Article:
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Immigrant business woman in Charlottetown giving back to community

Charlottetown immigrant Ramila Agrawal, who has been running the Indian food store, The Spice Store, on St. Peters Road, gave a portion of her profits to the Queen Elizabeth Hospital Foundation this month as a way to thank the community for making her feel welcome when she moved to the P.E.I. capital from Dubai almost four years ago.
Charlottetown immigrant Ramila Agrawal, who has been running the Indian food store, The Spice Store, on St. Peters Road, gave a portion of her profits to the Queen Elizabeth Hospital Foundation this month as a way to thank the community for making her feel welcome when she moved to the P.E.I. capital from Dubai almost four years ago. - Dave Stewart
CHARLOTTETOWN, P.E.I. —

A Charlottetown immigrant who feels embraced by the community has decided to give back.

Ramila Agrawal moved to the P.E.I. capital almost four years ago from Dubai and immediately fell in love with the city and its people.

Through the Provincial Nominee Program, she set up a business called The Spice Store a year after getting settled into the community with her three children.

She said the store, located across from Fair Isle Ford on St. Peters Road, has grown into a successful business, so she is donating $1,000 from the business to the Queen Elizabeth Hospital Foundation as a small way to thank the community for everything it has done for her.

Agrawal, who made the donation earlier this month, said she’s still astounded at how easy the community made fitting in.

“The ease with which I settled in ...’’ Agrawal said, struggling to find the right words to describe how grateful she is.

“I don’t think anybody (on P.E.I.) should take for granted that they’re able to enjoy a healthy, secure lifestyle here. It’s not easily available everywhere in the world.’’

“I’m coming into a new place. I’ve never lived in Canada before. Your education is taken care of, your health (care) is taken care of right from the day you land. I didn’t find it hard to mesh in or (adapt) to the culture or the people.’’

Ed Lawlor, chairman of the foundation, said the hospital is touched by Agrawal’s generosity.

“Our hospital foundation is pleased to be the recipient of this first-time gift from a new Island business who is also a new immigrant to our province,’’ Lawlor said.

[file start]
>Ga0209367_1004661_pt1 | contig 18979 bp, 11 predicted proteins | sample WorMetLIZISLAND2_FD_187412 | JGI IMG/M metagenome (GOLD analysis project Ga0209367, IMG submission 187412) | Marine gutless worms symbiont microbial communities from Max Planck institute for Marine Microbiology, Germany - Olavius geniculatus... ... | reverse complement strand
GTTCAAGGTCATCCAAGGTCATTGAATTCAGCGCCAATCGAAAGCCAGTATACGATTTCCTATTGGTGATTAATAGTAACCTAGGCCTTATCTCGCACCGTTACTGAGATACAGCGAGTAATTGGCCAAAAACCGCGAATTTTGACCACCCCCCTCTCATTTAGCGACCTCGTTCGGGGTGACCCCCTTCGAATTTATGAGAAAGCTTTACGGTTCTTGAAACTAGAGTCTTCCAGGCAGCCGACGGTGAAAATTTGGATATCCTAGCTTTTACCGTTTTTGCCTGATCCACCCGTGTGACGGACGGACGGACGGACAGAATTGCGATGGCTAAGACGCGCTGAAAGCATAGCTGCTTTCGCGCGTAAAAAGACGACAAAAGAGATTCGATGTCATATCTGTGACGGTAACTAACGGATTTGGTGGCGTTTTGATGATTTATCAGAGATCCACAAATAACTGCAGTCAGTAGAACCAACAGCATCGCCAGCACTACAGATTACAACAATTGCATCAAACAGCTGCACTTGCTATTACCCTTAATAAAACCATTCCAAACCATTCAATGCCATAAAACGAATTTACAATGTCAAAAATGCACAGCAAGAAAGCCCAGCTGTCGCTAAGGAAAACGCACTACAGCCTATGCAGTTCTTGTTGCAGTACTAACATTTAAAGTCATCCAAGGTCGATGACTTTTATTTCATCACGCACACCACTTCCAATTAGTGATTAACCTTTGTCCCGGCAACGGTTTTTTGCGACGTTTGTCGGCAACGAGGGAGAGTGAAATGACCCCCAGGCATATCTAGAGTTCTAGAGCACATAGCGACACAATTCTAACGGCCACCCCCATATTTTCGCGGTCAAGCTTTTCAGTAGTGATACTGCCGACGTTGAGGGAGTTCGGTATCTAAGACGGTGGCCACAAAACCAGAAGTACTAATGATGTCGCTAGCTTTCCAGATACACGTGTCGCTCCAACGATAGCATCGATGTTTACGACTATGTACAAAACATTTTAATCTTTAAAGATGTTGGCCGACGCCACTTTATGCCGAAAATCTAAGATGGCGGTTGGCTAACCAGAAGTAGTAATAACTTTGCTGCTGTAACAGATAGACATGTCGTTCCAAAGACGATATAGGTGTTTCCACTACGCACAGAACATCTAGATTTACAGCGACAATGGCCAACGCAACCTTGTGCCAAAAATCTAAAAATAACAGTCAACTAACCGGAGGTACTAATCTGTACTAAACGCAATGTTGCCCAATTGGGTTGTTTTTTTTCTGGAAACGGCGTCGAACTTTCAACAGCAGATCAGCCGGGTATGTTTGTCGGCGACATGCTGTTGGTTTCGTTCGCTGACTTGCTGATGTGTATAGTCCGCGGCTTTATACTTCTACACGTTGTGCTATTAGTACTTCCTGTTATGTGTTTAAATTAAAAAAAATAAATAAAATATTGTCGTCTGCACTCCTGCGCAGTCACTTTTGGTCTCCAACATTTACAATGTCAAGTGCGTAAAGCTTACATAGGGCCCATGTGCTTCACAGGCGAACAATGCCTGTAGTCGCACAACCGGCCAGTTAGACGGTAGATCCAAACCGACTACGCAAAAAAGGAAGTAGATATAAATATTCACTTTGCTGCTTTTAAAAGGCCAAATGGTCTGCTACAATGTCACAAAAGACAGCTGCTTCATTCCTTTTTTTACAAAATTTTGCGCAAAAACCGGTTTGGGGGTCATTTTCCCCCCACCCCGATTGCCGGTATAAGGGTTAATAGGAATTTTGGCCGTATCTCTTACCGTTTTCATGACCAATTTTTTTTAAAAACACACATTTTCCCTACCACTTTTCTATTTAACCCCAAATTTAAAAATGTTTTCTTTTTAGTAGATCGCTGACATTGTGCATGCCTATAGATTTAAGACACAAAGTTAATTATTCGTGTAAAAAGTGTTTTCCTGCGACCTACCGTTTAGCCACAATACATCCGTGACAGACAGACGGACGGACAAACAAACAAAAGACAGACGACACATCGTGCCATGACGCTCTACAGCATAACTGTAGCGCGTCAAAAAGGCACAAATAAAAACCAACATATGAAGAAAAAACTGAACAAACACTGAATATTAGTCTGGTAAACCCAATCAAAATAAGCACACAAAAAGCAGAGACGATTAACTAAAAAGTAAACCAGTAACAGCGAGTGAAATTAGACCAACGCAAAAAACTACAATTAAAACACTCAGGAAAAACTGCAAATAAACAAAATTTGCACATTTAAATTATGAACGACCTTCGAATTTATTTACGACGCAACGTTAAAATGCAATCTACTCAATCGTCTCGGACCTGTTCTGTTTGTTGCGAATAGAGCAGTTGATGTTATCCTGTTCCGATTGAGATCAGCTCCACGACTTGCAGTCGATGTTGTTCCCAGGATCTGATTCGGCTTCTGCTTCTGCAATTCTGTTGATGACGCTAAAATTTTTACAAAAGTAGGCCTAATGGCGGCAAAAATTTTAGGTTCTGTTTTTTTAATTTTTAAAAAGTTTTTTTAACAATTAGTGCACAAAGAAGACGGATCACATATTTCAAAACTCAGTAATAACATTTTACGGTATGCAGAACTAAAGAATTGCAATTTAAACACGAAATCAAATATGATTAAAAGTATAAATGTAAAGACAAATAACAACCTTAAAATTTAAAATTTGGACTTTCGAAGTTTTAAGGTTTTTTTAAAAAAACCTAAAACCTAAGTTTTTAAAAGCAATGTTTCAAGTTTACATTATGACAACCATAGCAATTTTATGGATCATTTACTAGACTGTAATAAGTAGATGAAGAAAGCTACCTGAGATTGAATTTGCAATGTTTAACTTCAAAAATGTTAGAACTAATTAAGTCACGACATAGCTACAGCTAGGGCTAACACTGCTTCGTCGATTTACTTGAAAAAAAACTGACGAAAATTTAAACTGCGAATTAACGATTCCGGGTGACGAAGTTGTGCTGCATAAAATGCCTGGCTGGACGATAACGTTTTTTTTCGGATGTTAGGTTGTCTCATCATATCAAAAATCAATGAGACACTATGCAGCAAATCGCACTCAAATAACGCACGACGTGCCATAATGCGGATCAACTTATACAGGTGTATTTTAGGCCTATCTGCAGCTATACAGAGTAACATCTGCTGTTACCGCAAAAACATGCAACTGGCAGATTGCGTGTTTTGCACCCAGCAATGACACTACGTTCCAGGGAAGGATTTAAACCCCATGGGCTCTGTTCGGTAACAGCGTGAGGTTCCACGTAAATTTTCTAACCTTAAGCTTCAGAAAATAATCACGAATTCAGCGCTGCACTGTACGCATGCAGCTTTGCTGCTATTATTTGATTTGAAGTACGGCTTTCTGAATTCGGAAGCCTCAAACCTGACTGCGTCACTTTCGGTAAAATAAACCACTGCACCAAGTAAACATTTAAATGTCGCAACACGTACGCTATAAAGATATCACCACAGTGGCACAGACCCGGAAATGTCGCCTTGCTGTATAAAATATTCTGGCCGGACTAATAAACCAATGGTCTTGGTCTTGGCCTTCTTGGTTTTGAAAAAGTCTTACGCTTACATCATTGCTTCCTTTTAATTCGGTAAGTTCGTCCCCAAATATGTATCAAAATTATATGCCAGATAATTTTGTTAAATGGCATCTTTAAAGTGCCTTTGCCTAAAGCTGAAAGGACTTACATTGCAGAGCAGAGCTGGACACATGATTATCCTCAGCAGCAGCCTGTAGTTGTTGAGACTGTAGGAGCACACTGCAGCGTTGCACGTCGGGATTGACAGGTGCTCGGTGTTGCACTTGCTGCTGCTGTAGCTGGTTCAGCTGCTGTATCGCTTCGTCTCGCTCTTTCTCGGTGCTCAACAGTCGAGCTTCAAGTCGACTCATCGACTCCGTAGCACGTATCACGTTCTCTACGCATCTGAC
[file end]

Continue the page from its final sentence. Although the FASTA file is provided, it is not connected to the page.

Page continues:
“We are excited and proud to be chosen as this means investing in health care is also important to the many new families who are arriving from around the world.’’

Agrawal said she and her husband, who still works in Dubai, were determined to give back from the day The Spice Store opened, once the business was sustainable. Agrawal was hopeful she would get a decent Indian clientele but was surprised Islanders were also stopping in to check things out. She said the reception by everyone has made giving back possible.

Ramila Agrawal said she has found being a business owner in Charlottetown for nearly four years to be a rewarding experience, explaining that she has been overwhelmed at how the community has accepted her. A year after settling in with her family, she opened The Spice Store on St. Peters Road. She is pictured here with her co-worker Abel Thankachan. - Dave Stewart
Ramila Agrawal said she has found being a business owner in Charlottetown for nearly four years to be a rewarding experience, explaining that she has been overwhelmed at how the community has accepted her. A year after settling in with her family, she opened The Spice Store on St. Peters Road. She is pictured here with her co-worker Abel Thankachan. - Dave Stewart

“Now that it is a sustainable operation I told my husband we should make good on that first day’s promise and we decided to give to the QEH. It’s just about giving back to the people and the community and the Island for what we have got from them.’’

Agrawal was born in India but her parents moved to Dubai a month later. She said education is expensive back home and while health care is available, it can be offered in tiers.

“I don’t think anybody (on P.E.I.) should take for granted that they’re able to enjoy a healthy, secure lifestyle here. It’s not easily available everywhere in the world.’’

Agrawal is hoping to make the community donation an annual thing.

“God willing, if we are able to sustain our business, I would like to do something every year towards the (public) services which help us and our family and our life here. (The next donation) might be to the Public Schools Branch, an old age home, something which has given all of us a good life here.’’


Twitter.com/DveStewart

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